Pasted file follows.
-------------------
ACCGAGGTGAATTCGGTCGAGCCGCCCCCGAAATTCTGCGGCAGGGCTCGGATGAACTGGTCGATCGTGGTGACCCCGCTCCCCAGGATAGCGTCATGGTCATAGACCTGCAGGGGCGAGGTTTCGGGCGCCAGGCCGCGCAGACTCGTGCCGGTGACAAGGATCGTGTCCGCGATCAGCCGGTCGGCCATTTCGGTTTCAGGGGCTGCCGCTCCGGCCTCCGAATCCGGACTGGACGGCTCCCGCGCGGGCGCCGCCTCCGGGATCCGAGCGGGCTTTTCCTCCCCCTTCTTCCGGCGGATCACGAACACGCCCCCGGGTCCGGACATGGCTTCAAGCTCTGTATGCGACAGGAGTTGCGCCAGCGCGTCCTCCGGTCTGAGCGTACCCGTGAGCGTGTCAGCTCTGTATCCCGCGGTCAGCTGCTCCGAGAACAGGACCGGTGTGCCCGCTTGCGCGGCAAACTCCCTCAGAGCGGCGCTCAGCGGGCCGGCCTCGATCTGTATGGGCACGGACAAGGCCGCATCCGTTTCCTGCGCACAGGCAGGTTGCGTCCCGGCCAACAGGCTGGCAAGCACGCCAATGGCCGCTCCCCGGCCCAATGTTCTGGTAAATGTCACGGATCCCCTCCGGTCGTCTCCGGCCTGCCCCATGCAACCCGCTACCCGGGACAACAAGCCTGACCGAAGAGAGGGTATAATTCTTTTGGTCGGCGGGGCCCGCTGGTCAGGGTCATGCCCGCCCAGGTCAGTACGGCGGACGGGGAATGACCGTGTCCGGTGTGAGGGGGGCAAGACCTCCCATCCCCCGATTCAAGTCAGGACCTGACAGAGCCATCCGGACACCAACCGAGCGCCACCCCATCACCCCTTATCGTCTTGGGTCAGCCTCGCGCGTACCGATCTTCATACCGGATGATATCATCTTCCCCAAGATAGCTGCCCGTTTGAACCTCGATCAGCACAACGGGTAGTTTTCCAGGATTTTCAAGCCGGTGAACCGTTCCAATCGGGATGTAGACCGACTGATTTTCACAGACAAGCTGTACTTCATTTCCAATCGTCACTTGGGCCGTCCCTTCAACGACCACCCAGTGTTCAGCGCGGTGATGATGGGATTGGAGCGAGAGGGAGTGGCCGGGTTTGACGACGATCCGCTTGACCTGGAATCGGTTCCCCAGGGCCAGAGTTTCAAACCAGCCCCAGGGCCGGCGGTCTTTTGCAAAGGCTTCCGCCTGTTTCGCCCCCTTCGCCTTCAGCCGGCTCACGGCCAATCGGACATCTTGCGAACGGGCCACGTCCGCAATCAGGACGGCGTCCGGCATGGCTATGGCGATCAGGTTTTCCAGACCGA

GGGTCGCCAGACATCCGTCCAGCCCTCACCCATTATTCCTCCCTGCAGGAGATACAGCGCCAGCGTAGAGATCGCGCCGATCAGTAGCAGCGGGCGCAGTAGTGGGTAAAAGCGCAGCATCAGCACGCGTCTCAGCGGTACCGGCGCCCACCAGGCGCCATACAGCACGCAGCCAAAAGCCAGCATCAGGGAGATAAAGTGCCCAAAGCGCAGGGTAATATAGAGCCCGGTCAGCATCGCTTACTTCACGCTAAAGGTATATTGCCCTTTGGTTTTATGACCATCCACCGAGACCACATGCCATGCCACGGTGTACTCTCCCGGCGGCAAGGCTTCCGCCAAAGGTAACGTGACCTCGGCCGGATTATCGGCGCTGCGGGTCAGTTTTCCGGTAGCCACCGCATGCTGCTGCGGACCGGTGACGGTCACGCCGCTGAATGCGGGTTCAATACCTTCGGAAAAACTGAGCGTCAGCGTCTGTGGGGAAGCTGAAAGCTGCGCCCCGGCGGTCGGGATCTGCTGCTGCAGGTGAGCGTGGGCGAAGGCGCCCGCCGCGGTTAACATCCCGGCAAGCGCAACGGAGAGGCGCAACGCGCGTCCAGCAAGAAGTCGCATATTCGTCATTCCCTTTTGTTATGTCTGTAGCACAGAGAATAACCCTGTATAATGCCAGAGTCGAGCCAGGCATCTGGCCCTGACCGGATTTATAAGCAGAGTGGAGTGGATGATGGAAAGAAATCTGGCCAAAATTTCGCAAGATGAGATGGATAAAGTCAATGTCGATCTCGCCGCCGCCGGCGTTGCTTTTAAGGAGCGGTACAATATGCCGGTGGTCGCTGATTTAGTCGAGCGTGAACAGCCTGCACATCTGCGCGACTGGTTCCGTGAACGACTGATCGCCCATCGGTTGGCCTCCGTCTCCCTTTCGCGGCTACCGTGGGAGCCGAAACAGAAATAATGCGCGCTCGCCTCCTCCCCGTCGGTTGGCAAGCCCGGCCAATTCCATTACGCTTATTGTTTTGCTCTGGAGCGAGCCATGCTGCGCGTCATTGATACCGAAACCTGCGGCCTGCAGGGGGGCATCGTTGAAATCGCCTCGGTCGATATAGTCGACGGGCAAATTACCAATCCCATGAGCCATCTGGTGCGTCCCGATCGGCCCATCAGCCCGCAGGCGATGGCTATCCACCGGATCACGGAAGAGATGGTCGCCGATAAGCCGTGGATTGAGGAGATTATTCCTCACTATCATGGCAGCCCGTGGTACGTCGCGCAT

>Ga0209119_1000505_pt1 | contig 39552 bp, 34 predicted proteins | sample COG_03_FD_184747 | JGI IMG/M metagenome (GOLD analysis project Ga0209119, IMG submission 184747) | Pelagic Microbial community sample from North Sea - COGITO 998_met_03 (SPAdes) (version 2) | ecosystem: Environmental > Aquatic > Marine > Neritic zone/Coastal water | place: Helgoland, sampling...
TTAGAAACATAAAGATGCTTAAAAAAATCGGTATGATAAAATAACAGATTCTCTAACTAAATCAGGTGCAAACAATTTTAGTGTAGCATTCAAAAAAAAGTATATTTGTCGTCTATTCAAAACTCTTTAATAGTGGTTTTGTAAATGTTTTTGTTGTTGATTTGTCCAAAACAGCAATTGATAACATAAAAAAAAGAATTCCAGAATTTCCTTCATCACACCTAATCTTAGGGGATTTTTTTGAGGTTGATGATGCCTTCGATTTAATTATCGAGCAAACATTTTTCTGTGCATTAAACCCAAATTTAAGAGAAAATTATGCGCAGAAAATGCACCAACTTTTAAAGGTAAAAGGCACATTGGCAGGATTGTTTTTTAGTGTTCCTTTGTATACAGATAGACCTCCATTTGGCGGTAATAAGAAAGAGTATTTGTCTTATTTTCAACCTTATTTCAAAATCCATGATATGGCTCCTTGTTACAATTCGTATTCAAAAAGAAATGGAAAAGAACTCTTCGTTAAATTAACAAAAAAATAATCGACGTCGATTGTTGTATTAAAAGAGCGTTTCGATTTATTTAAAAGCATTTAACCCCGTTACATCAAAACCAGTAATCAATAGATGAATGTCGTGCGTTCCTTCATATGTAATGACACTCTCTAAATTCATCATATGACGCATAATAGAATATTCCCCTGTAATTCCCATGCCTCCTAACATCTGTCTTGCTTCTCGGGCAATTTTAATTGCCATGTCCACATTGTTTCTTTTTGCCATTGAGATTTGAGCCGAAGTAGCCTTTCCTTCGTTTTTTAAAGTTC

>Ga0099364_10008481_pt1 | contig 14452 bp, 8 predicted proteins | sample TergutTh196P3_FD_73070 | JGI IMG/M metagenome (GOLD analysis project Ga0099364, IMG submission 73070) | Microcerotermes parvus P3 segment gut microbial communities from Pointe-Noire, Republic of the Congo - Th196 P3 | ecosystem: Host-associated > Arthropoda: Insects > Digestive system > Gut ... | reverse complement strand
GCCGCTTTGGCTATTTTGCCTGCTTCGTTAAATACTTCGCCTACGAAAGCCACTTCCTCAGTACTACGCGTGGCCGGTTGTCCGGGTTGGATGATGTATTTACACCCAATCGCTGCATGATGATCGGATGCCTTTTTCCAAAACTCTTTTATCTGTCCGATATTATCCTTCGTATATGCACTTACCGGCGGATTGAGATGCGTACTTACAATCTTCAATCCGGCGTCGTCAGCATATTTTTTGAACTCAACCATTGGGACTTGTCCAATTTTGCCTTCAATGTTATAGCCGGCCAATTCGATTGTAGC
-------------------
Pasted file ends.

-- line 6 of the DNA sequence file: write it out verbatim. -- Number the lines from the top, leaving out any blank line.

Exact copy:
GCCGCTTTGGCTATTTTGCCTGCTTCGTTAAATACTTCGCCTACGAAAGCCACTTCCTCAGTACTACGCGTGGCCGGTTGTCCGGGTTGGATGATGTATTTACACCCAATCGCTGCATGATGATCGGATGCCTTTTTCCAAAACTCTTTTATCTGTCCGATATTATCCTTCGTATATGCACTTACCGGCGGATTGAGATGCGTACTTACAATCTTCAATCCGGCGTCGTCAGCATATTTTTTGAACTCAACCATTGGGACTTGTCCAATTTTGCCTTCAATGTTATAGCCGGCCAATTCGATTGTAGC